"Several Thousand Letters"
United Egg Producers, the U.S. egg industry's national trade
group, has been deluged by mail demanding that the forced
molting--deliberate starvation--of hens used for egg production
be stopped. In the April 5, 1999 issue of Feedstuffs ("the weekly
newspaper for agribusiness"), United Egg Producers reported that
letter-writing campaigns mounted by United Poultry Concerns and
the Association of Veterinarians for Animal Rights have led to
"several thousand" letters sent to United Egg Producers'
headquarter office in Atlanta, Georgia.
In "Rotten eggs," New Scientist (Jan. 30, 1999: 14) reported
on UPC's press conference on forced molting, January 20th, in
Atlanta. Summing up the practice, it said, "But at last week's
International Poultry Exposition in Atlanta, Georgia, Karen Davis
of the Virginia-based animal welfare group United Poultry
Concerns said the practice makes chickens and their eggs more
prone to Salmonella infection. Forced moulting is banned in
Britain though still widespread in the US.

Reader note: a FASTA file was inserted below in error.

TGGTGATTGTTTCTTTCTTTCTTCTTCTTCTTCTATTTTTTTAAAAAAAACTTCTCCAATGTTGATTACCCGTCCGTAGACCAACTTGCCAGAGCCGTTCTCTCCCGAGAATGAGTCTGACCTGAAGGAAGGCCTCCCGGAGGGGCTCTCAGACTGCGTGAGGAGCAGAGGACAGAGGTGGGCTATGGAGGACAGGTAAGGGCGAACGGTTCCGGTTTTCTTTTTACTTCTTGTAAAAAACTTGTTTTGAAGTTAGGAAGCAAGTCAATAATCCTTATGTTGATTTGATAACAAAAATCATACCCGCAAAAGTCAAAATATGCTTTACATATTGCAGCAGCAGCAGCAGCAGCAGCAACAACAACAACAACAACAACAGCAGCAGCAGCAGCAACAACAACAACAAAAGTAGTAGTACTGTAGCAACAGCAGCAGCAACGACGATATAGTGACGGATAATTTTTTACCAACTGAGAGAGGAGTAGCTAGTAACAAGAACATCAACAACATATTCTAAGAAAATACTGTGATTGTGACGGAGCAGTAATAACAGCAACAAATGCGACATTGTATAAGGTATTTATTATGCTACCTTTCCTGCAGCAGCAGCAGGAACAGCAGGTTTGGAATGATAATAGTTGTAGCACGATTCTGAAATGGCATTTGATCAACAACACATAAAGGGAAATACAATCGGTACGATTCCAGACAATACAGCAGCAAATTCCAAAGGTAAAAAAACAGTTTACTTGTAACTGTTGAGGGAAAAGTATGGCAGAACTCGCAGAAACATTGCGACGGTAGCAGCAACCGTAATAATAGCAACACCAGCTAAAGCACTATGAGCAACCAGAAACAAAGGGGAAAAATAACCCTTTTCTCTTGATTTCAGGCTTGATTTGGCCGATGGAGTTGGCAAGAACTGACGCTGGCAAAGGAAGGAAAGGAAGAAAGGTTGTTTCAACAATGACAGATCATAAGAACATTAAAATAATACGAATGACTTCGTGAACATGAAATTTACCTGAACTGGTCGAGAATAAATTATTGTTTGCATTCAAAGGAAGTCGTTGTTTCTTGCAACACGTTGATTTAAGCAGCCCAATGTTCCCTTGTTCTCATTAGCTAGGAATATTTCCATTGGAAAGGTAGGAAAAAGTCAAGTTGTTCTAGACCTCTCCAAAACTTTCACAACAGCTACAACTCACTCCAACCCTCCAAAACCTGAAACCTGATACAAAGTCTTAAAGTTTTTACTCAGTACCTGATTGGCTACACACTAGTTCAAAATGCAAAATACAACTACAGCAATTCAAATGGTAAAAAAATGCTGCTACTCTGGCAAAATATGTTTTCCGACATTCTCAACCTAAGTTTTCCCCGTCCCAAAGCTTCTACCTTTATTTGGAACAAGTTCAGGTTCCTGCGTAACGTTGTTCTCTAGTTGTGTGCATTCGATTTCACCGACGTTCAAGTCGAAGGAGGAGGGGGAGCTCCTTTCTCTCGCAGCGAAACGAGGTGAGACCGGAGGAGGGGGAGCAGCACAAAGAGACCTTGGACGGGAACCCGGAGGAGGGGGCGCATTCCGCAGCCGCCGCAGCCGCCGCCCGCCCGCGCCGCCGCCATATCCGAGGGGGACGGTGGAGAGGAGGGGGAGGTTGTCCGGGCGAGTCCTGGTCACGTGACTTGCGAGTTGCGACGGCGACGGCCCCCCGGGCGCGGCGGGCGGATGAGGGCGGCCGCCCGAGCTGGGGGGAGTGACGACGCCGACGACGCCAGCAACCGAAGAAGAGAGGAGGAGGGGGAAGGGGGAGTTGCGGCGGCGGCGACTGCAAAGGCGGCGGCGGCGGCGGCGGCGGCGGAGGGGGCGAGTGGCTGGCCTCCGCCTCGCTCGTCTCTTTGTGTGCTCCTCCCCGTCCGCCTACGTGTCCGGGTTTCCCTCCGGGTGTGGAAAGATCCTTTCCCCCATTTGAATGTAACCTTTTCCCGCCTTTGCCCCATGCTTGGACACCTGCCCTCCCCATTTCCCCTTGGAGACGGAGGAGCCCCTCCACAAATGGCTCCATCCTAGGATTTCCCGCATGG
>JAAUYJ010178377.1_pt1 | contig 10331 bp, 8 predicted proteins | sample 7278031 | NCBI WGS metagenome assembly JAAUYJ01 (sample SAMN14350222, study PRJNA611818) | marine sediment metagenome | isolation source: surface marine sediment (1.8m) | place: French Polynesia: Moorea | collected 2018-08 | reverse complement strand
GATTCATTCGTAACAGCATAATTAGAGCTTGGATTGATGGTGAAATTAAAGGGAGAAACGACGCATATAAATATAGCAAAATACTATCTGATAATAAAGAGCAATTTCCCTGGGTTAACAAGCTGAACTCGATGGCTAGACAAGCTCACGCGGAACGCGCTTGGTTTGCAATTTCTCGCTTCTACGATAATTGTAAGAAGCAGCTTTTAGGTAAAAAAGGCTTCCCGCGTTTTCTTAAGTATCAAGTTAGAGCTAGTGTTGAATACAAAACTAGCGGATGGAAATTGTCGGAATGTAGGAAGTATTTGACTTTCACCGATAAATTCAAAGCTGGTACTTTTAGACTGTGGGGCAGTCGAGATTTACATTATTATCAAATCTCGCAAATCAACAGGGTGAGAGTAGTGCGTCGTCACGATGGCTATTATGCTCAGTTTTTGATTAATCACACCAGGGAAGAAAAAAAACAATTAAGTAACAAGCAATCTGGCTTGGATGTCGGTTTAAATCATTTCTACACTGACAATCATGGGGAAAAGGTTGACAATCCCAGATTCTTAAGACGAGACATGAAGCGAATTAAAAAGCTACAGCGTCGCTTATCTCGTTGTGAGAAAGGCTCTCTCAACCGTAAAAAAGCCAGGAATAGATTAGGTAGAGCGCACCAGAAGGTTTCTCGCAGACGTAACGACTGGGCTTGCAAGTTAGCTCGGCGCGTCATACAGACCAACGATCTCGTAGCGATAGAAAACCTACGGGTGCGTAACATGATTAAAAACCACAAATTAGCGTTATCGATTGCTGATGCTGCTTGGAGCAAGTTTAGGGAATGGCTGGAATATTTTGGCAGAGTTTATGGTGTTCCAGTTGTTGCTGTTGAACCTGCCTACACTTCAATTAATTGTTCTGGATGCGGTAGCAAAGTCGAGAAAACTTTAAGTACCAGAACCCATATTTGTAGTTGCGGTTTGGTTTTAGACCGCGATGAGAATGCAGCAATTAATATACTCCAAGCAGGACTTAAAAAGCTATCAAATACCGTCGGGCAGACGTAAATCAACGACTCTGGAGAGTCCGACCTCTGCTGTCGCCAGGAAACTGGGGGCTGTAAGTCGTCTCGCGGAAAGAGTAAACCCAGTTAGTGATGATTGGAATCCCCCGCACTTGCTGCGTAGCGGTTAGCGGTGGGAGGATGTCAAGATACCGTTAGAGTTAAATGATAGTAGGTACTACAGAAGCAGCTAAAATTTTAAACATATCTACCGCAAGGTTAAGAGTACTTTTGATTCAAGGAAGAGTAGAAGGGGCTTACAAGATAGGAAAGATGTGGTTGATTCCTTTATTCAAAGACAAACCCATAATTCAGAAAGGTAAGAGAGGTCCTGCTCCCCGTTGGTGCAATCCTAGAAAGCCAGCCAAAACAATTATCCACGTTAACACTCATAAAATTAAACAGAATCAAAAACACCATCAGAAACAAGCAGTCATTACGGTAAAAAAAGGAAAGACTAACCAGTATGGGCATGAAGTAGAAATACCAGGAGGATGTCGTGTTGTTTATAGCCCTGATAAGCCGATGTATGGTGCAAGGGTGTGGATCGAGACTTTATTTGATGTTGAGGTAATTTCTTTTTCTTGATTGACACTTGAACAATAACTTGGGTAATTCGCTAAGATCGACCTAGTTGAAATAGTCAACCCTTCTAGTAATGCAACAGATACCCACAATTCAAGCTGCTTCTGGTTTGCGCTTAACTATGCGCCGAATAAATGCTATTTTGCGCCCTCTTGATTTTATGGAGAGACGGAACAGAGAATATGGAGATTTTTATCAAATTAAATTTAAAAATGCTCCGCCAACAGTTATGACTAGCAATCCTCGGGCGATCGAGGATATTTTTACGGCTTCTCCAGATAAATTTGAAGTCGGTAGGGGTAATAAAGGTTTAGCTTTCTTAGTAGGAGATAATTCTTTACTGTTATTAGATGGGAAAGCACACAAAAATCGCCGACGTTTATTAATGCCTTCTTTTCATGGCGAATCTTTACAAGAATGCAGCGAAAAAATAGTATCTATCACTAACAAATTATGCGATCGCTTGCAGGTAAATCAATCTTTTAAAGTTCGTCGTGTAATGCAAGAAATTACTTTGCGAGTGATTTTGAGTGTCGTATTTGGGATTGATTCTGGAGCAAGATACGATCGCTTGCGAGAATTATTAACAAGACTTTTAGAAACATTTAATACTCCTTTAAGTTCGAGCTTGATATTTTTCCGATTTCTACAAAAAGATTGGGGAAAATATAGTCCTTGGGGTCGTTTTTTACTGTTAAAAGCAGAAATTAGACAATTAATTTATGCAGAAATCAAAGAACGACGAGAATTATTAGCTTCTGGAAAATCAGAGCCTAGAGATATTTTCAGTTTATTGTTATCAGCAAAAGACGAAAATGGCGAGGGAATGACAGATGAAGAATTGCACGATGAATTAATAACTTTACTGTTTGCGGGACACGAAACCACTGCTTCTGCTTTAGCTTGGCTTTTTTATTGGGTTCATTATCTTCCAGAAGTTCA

"Her claims are backed by Peter Holt from the US Department
of Agriculture in Athens, Georgia. The Food and Drug
Administration says it is considering the group's call for a
UPC Urges FDA to Grant Forced-Molting Petition
In March, UPC wrote to the Food & Drug Administration (FDA)
requesting the agency to reach a decision on our petition to ban
forced molting and to notify us immediately. Last December, the
FDA wrote to UPC president Karen Davis that it was still
considering our petition filed in April 1998 by United Poultry
Concerns and the Association of Veterinarians for Animal Rights.
The petition asks the FDA to ban forced molting based on
documentation that starving the hens wrecks their immune systems
resulting in Salmonella Enteritidis bacterial poisoning of the
hens and their eggs.